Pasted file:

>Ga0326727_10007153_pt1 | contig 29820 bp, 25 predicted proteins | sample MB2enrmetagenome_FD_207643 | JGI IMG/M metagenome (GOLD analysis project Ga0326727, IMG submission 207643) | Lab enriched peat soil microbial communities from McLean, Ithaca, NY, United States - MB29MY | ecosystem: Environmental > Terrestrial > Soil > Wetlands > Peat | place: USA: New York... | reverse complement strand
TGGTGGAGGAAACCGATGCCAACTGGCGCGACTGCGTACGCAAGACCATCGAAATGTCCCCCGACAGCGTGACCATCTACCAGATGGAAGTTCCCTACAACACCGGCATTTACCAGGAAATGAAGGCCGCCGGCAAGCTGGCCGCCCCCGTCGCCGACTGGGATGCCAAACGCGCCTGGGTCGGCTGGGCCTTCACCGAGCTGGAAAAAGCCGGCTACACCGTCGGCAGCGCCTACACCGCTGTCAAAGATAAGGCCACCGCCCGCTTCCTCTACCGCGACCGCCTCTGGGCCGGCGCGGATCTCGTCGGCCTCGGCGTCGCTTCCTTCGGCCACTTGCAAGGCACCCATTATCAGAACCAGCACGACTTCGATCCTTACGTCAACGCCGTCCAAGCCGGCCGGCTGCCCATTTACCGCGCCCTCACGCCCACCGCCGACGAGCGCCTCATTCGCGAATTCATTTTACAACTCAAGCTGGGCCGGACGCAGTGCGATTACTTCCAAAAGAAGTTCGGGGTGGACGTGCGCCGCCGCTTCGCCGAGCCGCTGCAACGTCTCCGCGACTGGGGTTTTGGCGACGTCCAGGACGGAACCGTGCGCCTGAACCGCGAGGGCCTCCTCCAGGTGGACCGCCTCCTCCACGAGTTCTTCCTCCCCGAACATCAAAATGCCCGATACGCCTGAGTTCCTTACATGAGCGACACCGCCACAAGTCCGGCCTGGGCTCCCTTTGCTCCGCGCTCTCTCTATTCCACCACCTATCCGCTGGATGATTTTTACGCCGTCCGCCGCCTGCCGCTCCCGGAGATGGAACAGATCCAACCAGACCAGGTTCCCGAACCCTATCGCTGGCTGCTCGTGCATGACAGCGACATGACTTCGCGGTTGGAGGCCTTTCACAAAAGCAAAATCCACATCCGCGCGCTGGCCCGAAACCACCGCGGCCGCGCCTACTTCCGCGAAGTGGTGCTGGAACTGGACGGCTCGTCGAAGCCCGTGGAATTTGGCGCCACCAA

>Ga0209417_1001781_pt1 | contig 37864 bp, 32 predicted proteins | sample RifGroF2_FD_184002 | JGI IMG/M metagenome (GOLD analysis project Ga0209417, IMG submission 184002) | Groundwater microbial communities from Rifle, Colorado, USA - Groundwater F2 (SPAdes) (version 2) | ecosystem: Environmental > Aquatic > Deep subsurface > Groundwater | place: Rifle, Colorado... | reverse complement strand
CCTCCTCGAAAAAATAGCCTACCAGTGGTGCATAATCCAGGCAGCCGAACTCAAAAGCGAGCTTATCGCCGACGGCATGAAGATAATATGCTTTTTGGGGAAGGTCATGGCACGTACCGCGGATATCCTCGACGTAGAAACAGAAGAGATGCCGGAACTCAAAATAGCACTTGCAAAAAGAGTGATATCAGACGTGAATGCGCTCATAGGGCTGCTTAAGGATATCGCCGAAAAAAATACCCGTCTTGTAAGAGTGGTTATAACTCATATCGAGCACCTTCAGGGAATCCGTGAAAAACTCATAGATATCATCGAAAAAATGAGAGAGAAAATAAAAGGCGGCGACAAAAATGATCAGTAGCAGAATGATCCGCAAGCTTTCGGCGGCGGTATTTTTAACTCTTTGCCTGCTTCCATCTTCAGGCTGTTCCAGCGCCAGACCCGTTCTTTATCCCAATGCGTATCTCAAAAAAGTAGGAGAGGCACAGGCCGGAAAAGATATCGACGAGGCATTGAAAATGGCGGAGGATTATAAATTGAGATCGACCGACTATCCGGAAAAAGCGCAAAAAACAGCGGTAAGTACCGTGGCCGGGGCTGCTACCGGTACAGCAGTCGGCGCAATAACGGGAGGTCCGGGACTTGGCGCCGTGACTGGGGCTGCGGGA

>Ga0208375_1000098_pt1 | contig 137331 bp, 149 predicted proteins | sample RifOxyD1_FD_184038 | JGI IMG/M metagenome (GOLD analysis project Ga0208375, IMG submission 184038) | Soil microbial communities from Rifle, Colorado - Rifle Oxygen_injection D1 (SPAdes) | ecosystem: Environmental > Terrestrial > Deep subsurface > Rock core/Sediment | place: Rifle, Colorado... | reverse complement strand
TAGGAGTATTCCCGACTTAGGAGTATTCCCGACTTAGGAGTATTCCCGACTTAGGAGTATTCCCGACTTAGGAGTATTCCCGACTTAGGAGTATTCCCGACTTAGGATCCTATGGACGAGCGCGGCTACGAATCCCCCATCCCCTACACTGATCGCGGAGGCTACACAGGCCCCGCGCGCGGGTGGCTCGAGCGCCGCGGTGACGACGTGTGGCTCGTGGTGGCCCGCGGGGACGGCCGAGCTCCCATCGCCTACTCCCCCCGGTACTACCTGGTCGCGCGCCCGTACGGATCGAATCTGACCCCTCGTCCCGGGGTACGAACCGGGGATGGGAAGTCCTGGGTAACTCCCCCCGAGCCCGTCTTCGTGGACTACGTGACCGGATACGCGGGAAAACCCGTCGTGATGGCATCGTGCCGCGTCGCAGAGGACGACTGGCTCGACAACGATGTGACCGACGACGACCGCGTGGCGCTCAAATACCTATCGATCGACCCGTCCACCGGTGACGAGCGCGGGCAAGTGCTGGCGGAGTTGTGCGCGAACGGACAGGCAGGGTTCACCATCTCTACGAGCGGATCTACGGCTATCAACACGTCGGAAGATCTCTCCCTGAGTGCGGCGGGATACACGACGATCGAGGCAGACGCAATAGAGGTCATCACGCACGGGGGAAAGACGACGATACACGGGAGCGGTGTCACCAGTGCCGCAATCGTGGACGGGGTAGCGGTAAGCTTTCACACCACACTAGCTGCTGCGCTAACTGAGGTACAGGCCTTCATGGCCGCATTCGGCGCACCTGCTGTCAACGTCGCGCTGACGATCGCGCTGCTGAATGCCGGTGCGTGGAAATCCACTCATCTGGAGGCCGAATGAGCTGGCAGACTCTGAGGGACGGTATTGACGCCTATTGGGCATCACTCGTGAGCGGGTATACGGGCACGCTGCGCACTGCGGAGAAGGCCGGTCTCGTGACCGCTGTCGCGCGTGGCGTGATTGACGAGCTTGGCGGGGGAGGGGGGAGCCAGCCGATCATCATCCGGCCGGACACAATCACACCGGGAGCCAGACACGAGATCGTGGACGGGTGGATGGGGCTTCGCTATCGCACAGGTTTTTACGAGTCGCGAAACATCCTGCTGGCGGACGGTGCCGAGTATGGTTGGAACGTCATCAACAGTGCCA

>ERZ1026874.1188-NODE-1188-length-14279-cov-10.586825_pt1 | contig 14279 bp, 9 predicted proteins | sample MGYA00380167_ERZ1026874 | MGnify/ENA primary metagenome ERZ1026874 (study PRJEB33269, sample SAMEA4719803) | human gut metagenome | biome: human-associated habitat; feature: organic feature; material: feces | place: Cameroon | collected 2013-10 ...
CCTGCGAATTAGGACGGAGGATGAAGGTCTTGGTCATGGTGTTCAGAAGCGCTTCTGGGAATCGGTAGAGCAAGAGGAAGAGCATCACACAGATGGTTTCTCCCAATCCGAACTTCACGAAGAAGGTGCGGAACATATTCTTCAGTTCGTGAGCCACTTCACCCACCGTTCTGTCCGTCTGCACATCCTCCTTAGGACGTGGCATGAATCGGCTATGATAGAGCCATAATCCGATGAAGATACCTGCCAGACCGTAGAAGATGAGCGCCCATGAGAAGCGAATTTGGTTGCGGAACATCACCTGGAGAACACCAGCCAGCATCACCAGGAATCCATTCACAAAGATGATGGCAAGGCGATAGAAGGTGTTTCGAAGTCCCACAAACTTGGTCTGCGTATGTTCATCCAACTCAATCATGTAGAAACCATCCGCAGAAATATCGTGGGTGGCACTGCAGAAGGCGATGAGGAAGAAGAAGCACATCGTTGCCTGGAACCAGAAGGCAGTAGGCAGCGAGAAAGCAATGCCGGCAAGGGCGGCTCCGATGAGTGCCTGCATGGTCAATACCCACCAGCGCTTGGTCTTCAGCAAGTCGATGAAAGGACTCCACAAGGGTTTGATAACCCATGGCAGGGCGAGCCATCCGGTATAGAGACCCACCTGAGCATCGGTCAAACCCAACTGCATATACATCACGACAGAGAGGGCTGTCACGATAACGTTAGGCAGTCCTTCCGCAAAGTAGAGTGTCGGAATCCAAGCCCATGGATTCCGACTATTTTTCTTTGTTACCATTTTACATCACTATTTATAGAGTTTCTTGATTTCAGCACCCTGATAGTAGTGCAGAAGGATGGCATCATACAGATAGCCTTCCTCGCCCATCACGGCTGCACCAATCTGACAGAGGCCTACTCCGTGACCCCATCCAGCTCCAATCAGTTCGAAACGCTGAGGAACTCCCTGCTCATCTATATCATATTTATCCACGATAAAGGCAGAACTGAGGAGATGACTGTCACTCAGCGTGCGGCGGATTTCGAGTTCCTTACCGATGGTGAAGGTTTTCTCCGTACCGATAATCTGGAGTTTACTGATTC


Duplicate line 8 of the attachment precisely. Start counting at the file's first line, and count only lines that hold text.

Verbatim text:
CCTGCGAATTAGGACGGAGGATGAAGGTCTTGGTCATGGTGTTCAGAAGCGCTTCTGGGAATCGGTAGAGCAAGAGGAAGAGCATCACACAGATGGTTTCTCCCAATCCGAACTTCACGAAGAAGGTGCGGAACATATTCTTCAGTTCGTGAGCCACTTCACCCACCGTTCTGTCCGTCTGCACATCCTCCTTAGGACGTGGCATGAATCGGCTATGATAGAGCCATAATCCGATGAAGATACCTGCCAGACCGTAGAAGATGAGCGCCCATGAGAAGCGAATTTGGTTGCGGAACATCACCTGGAGAACACCAGCCAGCATCACCAGGAATCCATTCACAAAGATGATGGCAAGGCGATAGAAGGTGTTTCGAAGTCCCACAAACTTGGTCTGCGTATGTTCATCCAACTCAATCATGTAGAAACCATCCGCAGAAATATCGTGGGTGGCACTGCAGAAGGCGATGAGGAAGAAGAAGCACATCGTTGCCTGGAACCAGAAGGCAGTAGGCAGCGAGAAAGCAATGCCGGCAAGGGCGGCTCCGATGAGTGCCTGCATGGTCAATACCCACCAGCGCTTGGTCTTCAGCAAGTCGATGAAAGGACTCCACAAGGGTTTGATAACCCATGGCAGGGCGAGCCATCCGGTATAGAGACCCACCTGAGCATCGGTCAAACCCAACTGCATATACATCACGACAGAGAGGGCTGTCACGATAACGTTAGGCAGTCCTTCCGCAAAGTAGAGTGTCGGAATCCAAGCCCATGGATTCCGACTATTTTTCTTTGTTACCATTTTACATCACTATTTATAGAGTTTCTTGATTTCAGCACCCTGATAGTAGTGCAGAAGGATGGCATCATACAGATAGCCTTCCTCGCCCATCACGGCTGCACCAATCTGACAGAGGCCTACTCCGTGACCCCATCCAGCTCCAATCAGTTCGAAACGCTGAGGAACTCCCTGCTCATCTATATCATATTTATCCACGATAAAGGCAGAACTGAGGAGATGACTGTCACTCAGCGTGCGGCGGATTTCGAGTTCCTTACCGATGGTGAAGGTTTTCTCCGTACCGATAATCTGGAGTTTACTGATTC